101 Reykjavík, Iceland
+354 530 2200
The National Museum of Iceland (Þjóðminjasafn Íslands) offers visitors an in-depth look into the Iceland’s fascinating history through a series of ongoing exhibitions and a must-see permanent exhibition. Founded in 1863, the National Museum’s permanent exhibition is the Heritage and History in Iceland, featuring about 2,000 important artifacts, including a bronze figure dating back to the Settlement Age during the second half of the 9th century to the present day. The permanent exhibition, which has four thematic routes, also has on display hundreds of photographs taken during the 20th century, primarily in the Reflections of a Century exhibition. The museum also offers several multimedia displays as part of the permanent installation, as well as hands on exhibits for families with children. Other notable museums in the capital city to consider exploring are Vikin Maritime Museum, Culture House, Arbaer Open Air Museum and Reykjavík Art Museum, in addition to the must-see, family-friendly attraction Aurora Reykjavík Northern Lights Center.
360 Hellisandur, Iceland
+354 436 6860
Situated on the westernmost part of the namesake peninsula, Snæfellsjökull National Park is the first national park established in Iceland. Covering an area of more than 42,000 acres, the park’s most prominent landmark is the 700,000 year old glacier-capped Snæfellsjökull stratovolcano, which served as the real life inspiration for the Jules Verne science fiction classic “Journey to the Center of the Earth,” published in 1864. The national park also features a visitor center where information brochures can be obtained and more than 30 hiking trails, including trips to lava, fields, the seashore and a 3-5 hour hike to the 4,744-foot summit of the Snæfellsjökull Glacier. Among the Reyjavík-based tour operators offering trips to the national park are Extreme Iceland, Another Iceland and Arctic Adventures.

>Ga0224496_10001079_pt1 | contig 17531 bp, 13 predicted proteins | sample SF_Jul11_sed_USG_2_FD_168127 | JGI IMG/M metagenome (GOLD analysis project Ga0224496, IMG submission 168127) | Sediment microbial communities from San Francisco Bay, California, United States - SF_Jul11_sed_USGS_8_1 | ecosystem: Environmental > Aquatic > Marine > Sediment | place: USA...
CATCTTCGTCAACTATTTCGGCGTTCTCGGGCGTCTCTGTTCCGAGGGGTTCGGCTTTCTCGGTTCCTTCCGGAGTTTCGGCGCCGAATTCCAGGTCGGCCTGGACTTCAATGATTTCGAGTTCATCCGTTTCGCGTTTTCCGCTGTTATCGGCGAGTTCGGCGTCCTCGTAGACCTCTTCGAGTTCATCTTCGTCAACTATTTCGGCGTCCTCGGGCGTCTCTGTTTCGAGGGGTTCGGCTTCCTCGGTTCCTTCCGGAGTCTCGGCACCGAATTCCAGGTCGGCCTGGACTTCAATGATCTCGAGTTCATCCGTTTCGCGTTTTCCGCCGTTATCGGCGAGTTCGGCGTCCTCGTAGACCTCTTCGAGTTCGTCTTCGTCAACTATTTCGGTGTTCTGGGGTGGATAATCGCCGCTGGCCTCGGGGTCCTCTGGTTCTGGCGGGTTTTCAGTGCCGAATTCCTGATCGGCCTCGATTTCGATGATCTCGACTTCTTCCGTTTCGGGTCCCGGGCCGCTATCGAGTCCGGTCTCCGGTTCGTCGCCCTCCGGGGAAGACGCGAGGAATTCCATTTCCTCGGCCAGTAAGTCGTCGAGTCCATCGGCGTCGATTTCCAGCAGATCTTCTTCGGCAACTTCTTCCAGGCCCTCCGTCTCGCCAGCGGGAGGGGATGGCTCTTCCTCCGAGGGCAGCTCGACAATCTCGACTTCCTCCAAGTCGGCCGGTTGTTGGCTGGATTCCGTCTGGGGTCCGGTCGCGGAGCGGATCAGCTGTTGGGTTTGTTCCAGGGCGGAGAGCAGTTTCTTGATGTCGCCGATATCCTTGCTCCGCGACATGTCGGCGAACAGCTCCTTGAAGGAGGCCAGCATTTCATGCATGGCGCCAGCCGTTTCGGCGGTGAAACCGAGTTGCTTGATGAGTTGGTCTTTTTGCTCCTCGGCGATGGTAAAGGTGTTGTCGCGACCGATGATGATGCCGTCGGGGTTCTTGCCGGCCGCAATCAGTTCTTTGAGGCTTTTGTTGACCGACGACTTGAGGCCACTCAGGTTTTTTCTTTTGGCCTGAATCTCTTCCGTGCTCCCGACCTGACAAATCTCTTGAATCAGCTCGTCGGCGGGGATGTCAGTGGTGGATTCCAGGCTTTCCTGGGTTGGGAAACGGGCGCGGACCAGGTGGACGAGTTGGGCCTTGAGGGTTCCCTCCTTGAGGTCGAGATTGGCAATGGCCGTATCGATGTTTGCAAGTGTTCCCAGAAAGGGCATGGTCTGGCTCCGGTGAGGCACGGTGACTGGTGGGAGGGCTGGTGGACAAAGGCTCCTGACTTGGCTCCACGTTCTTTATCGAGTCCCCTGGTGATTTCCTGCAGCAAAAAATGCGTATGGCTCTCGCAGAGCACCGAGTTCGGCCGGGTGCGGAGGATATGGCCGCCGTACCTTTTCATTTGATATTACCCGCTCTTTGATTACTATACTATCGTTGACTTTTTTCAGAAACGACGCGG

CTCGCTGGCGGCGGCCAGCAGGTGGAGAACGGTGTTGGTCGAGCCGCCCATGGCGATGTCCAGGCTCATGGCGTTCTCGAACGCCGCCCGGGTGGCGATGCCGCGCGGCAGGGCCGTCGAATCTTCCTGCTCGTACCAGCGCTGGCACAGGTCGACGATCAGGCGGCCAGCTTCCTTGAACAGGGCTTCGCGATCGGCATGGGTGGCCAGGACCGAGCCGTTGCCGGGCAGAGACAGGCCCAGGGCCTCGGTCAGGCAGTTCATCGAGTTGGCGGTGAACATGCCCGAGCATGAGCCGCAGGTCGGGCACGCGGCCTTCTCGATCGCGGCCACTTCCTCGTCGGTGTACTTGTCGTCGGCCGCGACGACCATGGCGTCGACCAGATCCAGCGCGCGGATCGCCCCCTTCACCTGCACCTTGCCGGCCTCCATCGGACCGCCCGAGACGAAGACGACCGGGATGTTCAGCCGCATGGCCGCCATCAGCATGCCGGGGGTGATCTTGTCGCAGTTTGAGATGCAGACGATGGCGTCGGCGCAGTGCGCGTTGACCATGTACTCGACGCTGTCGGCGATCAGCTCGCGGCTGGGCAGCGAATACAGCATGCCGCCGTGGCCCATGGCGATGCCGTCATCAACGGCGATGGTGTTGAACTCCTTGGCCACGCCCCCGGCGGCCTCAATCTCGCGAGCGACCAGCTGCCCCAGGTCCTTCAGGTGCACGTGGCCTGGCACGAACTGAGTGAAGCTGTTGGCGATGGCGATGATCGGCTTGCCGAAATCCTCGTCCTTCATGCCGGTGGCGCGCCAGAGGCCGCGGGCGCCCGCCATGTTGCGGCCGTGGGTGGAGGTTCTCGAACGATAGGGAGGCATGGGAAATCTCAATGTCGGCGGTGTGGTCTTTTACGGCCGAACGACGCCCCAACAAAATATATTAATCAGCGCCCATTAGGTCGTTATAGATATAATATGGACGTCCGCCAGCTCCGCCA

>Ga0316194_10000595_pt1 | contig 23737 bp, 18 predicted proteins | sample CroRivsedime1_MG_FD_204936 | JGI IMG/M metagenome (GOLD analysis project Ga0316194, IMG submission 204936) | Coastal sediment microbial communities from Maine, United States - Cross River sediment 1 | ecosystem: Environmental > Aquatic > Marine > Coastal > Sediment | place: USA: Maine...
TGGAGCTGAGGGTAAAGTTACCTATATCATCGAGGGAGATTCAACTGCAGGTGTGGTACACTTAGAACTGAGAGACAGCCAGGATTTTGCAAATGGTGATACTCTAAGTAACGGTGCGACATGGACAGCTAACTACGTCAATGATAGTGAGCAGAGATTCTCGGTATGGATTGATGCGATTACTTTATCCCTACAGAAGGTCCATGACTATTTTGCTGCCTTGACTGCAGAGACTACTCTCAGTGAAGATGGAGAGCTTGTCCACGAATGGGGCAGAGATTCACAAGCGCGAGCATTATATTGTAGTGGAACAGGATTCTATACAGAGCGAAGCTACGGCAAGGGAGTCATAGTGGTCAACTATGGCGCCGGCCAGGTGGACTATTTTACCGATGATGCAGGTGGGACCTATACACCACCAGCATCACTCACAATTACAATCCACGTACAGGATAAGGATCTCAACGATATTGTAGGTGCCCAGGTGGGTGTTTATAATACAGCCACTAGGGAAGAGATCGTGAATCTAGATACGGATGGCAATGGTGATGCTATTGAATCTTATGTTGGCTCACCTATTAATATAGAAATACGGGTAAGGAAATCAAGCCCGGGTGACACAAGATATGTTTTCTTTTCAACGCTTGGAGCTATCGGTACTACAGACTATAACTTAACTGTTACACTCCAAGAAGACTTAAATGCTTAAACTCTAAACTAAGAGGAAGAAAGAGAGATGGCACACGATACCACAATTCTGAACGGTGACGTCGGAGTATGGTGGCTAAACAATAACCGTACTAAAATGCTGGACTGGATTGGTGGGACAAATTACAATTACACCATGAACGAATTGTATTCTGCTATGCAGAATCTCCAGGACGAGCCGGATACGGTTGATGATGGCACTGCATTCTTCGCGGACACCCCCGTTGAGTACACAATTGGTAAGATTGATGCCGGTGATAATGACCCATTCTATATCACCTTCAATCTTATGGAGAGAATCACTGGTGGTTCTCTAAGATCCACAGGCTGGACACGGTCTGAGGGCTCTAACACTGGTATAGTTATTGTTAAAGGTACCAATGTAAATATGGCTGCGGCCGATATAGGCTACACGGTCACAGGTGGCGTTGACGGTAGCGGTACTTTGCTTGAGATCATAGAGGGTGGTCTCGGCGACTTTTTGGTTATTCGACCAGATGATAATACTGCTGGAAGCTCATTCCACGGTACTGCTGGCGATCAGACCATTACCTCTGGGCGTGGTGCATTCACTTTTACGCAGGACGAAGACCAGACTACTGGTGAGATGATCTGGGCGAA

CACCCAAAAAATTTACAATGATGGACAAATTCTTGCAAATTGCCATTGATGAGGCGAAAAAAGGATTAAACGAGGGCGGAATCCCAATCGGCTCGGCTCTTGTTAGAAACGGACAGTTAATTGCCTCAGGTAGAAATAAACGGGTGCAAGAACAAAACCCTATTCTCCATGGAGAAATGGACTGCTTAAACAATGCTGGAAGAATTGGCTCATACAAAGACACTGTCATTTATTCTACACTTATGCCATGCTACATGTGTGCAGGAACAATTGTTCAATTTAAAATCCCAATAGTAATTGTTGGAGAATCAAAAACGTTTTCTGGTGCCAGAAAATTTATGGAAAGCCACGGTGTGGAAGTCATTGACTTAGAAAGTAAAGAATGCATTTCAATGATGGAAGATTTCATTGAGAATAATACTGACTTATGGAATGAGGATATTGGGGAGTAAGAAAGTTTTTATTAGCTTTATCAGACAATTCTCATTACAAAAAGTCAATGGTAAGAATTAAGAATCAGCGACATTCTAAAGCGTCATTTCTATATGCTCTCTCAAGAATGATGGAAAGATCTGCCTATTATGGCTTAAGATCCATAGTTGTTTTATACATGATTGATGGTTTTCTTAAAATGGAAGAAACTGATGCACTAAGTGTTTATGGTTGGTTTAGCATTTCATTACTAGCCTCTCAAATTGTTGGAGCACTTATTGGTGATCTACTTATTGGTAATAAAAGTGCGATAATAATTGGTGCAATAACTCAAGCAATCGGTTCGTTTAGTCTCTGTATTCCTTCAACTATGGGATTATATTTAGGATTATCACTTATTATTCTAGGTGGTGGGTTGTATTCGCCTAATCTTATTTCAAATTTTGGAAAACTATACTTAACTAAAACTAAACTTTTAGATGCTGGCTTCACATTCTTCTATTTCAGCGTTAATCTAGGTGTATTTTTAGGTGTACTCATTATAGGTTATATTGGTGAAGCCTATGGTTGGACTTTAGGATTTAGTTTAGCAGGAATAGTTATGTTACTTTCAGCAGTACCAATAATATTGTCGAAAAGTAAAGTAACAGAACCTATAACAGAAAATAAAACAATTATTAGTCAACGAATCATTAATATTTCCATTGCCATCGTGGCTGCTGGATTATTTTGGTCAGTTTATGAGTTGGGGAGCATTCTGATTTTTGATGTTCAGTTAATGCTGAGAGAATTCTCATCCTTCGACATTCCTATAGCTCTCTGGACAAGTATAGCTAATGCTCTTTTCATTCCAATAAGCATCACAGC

Thingvellir National Park
+354 482 2660
The last of the three top attractions along the Golden Circle, Thingvellir National Park is called the “national shrine of Iceland.” Located along the northern shores of the country’s largest lake, Thingvellir or Þingvellir in Icelandic, is an important location in history as the world’s oldest existing parliament is known to have first assembled there in 930 AD. Further proclaimed as a UNESCO World Heritage site and renowned for its natural beauty, Thingvellir is a very popular visitor destination, offering outdoor activities like fishing, camping, hiking and horseback riding, as well as scuba diving. Also on the grounds of the national park is Thingvellir Church, with a documented church history dating back to the year 1000 AD. As part of the Golden Circle tour, the National Park and is typically the first stop of a day long excursion.
785 Öræfi. Iceland
+354 470 8330
Established in 2008, Vatnajökull National Park is the largest of Iceland’s three national parks and second largest in all of Europe. Extending across more than 3.4 million acres, more than half of the total surface area is occupied by the majestic Vatnajökull glacier, with a peak height of 6,561 feet and a low point at 984 feet below sea level. Due to its enormous size, Vatnajökull National Park is divided into north, south, east and west territories and features five visitor centers. Most travelers will take a tour through the southern territory to enjoy popular attractions like Svartifoss waterfall and the spectacular Jökulsárlón ice caves, the mesmerizing setting for four Hollywood movies, including “Lara Croft: Tomb Raider” and “Batman Begins.” More recently, Vatnajökull glacier has been depicted in famous Beyond the Wall scenes from the popular HBO series “Game of Thrones.”